Even though it was designed as a weapon, Thor was soon adapted for space launch, which would only take place from a few sites at Vandenberg. (See “Things that almost go boom,” The Space Review, June 17, 2024.) SLCs-1, 2, and 10 served most of their operational lifetimes with relatively spartan space support facilities. Most launch prep was done horizontally in retractable sheds, just like the missiles, and there were only limited payload servicing capabilities at the launch sites. SLC-2E eventually acquired a larger support tower to replace the cherry pickers used early in the program. SLC-2W received a much larger tower to support NASA’s Thor-Delta program and its descendants, and to enable vertical stacking of satellite payloads.

For early Thor launches, technicians reached the Agena upper stage and its payload using a cherry picker. (credit: USAF)

In 1963, Thrust-Augmented-Thor Agena D rockets carrying CORONA reconnaissance satellites were launched from the converted Atlas pad, initially designated PALC-1-1, but later renamed SLC-3W. SLC-3W had a flame trench, a launch tower, and more extensive support facilities, and CORONA launches continued from that site until the end of the program in 1972. After that, SLC-3W was converted back to support Atlas launches.

Although Thor launches started at SLC-1 and SLC-2, by the mid-1960s many of them were launching from the converted Atlas pad at Space Launch Complex-3 West. The pad had greater capability to support the payload. (credit: USAF)

Thor rockets flew with a variety of upper stages over the years, including the Able I and II, Ablestar, Burner I and II, and Agenas A, B, and eventually D. The Agena D, like Thor, also earned a reputation as a versatile workhorse. It not only served as a second stage but also supported many payloads in orbit by providing stability, power, and communications. Agena upper stages on top of Thors carried more than a hundred CORONA reconnaissance satellites into orbit. They also carried over a dozen large signals intelligence satellites with names like MULTIGROUP and STRAWMAN into space from Vandenberg until the early 1970s. Thor-Agenas launched other classified payloads such as the QUILL radar satellite and Program 989 signals intelligence satellites. Agenas were also used on Atlas rockets on both coasts, and Titan rockets at Vandenberg, but Thors at Vandenberg carried the most Agenas to the edge of space, where the Agena took over.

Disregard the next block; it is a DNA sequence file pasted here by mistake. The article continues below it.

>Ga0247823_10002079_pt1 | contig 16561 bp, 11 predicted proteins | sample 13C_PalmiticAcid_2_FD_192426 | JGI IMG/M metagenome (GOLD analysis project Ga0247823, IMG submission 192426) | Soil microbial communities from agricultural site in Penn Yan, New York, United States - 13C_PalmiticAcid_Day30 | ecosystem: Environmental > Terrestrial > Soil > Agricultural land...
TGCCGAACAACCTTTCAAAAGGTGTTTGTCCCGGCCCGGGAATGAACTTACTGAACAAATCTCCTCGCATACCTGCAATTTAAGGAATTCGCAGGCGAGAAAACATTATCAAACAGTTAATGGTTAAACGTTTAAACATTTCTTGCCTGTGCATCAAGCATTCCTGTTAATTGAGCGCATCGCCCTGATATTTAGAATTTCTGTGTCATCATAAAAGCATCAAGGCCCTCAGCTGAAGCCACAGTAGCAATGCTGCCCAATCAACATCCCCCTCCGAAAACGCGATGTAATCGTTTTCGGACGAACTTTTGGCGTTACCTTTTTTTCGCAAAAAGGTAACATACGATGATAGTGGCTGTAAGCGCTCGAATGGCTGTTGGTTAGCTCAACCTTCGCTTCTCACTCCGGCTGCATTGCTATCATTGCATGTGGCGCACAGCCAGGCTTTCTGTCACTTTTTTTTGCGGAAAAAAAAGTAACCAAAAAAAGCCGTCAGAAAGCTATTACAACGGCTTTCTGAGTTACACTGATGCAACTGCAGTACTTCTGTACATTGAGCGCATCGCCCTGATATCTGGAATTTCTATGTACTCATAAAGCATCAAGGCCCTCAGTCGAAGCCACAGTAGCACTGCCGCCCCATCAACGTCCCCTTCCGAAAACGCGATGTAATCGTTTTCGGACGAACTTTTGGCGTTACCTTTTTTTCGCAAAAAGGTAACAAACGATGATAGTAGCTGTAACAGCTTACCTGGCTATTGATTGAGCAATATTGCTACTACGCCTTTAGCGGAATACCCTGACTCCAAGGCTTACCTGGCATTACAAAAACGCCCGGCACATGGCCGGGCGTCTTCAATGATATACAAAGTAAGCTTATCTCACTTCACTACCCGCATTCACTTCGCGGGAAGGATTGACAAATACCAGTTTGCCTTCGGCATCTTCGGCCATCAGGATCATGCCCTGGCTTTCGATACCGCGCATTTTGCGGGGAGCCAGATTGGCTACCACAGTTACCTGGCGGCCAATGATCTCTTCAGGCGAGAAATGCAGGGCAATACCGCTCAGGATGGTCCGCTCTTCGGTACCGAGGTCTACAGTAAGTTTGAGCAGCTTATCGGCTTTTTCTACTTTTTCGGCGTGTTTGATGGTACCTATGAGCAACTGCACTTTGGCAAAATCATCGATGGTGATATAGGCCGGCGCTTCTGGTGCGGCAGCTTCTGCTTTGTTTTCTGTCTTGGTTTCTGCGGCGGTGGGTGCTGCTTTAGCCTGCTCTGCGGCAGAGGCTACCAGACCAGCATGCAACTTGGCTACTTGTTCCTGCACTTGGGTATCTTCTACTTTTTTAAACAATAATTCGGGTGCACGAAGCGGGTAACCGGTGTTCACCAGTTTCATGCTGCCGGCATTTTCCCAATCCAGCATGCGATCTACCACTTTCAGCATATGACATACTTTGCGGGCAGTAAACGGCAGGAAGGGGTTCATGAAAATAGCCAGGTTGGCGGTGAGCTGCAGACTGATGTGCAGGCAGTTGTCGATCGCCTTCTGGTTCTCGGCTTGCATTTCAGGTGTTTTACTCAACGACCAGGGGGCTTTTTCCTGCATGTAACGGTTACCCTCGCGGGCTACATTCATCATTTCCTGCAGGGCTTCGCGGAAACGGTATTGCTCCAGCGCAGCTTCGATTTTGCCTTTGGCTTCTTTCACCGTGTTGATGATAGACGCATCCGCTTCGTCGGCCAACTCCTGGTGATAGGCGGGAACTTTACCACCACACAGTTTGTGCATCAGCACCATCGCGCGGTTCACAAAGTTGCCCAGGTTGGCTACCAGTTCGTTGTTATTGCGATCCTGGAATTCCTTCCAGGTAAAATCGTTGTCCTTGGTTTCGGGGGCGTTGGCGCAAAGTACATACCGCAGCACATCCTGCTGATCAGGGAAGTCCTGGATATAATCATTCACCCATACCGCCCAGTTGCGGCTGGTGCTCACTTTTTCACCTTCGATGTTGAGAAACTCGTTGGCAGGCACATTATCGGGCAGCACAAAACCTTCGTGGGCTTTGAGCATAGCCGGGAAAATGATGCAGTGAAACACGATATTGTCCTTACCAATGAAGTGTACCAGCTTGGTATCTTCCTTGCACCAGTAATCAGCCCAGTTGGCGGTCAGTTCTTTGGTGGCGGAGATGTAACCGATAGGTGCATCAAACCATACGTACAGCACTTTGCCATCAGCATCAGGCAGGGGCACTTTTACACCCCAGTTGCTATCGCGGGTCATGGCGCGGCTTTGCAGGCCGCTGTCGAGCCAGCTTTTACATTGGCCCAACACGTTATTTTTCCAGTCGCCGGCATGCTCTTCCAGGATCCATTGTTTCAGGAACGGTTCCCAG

The Thor evolved into multiple variants, including multiple upper stages. For satellites that only needed a boost to orbit, not power, stabilization and communications, the Agena was unnecessary, leading to upper stages such as Able I and II and Burner I and II. (credit: USAF)

Thor fades away

The recently discovered collection of Vandenberg Thor photos includes few payload photos, save for some photos of a 1963 Transit navigation satellite launch. (See “Nuclear Transit: nuclear-powered navigation satellites in the early 1960s,” The Space Review, February 12, 2024)

One of the Transit5BN navigation satellites being prepared for launch. Three such satellites were launched between December 1963 and April 1964 from Vandenberg. The last one failed to reach orbit. (credit: USAF)

Thor’s record in its early years was not great—that was true for all rockets in the early space age—but it quickly improved over time to better than 95% by the early 1970s. Still, there were notable launch accidents. Two of them involved nuclear power sources. In 1964 a Transit navigation satellite launched from Vandenberg spread its radioactive material in the upper atmosphere. In 1968, a Nimbus weather satellite fell into the Santa Barbara Channel just downrange from Vandenberg. It was located by a search team, then lost, then relocated and recovered. The full story of that search and recovery effort has not been fully reported. But the most spectacular failure in the Thor extended family was a Delta II that exploded just above its Florida launch pad in 1997, spraying debris over the surrounding scrub and destroying the cars of pad workers.

A Transit 5BN satellite being prepared for launch at Vandenberg. The satellite was nuclear powered, using a small radioisotope thermoelectric generator (RTG) with approximately one kilogram of plutonium. (credit: USAF)

Unflown Thor missiles and launch vehicles are on display in several American and British museums and there is a Thor inside a shed at the preserved SLC-10 launch site at Vandenberg Space Force Base. The last Delta II rocket to be built is on outdoor display at the Kennedy Space Center Visitor’s Center. The workhorse is long retired, fading from memory, but not yet forgotten.

Thor rockets operated with various upper stages during their service, but the most common was the Agena, which also served as a spacecraft in low Earth orbit, supporting photo-reconnaissance and signals intelligence payloads. (credit: USAF)

Next: Part 3, Thor gallery.